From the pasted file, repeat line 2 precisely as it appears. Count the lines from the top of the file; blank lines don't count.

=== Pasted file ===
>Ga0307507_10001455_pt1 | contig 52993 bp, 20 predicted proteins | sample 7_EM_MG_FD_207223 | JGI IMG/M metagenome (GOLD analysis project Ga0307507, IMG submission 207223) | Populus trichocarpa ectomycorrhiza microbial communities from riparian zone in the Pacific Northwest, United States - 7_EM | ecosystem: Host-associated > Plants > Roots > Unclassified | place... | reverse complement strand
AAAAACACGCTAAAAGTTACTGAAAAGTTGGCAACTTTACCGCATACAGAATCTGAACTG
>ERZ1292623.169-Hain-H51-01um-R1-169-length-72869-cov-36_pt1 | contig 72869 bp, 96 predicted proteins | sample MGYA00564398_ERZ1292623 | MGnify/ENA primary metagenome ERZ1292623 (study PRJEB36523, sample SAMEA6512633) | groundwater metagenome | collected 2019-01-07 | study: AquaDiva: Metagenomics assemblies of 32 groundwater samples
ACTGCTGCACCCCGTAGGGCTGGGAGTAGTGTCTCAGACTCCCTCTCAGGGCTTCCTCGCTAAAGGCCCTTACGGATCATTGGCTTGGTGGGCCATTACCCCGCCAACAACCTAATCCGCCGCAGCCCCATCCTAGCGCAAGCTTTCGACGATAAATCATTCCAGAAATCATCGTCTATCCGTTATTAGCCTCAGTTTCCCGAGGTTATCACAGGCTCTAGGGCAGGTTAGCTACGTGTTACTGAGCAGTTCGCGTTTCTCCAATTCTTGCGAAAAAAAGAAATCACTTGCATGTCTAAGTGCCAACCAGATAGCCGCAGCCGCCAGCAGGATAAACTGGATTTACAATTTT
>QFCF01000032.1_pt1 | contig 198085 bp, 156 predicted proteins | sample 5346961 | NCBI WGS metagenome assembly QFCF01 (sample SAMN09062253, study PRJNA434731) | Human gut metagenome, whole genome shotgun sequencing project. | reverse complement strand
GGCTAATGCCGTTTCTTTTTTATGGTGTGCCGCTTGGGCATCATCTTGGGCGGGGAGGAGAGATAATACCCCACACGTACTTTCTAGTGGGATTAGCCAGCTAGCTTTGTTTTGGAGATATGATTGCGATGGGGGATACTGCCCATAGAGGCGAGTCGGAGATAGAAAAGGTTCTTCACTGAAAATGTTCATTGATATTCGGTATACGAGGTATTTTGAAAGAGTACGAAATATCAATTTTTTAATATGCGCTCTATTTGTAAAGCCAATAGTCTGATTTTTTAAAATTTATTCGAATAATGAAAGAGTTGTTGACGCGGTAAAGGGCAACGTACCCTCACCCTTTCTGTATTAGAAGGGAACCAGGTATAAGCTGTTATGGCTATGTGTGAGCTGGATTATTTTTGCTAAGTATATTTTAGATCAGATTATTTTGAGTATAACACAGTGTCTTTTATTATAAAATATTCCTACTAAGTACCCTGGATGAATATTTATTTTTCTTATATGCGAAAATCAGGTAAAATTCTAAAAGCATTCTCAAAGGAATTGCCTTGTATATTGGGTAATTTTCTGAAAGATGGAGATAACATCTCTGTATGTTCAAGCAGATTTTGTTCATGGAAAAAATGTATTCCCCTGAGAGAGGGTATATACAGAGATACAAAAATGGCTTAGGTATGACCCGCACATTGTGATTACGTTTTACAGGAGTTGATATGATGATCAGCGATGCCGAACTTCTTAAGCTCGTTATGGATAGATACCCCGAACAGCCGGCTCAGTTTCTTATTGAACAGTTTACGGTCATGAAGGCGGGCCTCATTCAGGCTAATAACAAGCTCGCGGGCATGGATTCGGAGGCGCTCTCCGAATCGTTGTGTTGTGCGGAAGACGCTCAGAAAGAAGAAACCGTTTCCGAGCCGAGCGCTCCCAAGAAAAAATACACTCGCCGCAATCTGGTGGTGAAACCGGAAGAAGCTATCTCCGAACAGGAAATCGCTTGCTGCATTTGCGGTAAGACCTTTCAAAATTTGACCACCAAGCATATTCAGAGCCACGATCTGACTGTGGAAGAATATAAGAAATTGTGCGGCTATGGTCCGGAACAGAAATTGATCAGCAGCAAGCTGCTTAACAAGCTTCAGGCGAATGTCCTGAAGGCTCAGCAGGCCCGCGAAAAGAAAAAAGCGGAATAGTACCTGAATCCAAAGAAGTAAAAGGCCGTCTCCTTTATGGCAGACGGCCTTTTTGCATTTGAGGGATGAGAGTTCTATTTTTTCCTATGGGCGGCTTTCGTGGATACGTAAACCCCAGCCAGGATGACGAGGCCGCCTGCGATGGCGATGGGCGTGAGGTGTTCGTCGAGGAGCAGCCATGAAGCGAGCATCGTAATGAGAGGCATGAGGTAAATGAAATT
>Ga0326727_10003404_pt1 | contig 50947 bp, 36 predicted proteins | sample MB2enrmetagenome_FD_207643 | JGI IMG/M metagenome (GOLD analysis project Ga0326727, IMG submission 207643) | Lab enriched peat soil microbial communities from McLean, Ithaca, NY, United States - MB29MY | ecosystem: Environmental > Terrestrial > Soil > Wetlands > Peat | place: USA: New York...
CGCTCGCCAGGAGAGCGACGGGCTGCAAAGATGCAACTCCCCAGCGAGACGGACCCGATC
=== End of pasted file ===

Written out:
AAAAACACGCTAAAAGTTACTGAAAAGTTGGCAACTTTACCGCATACAGAATCTGAACTG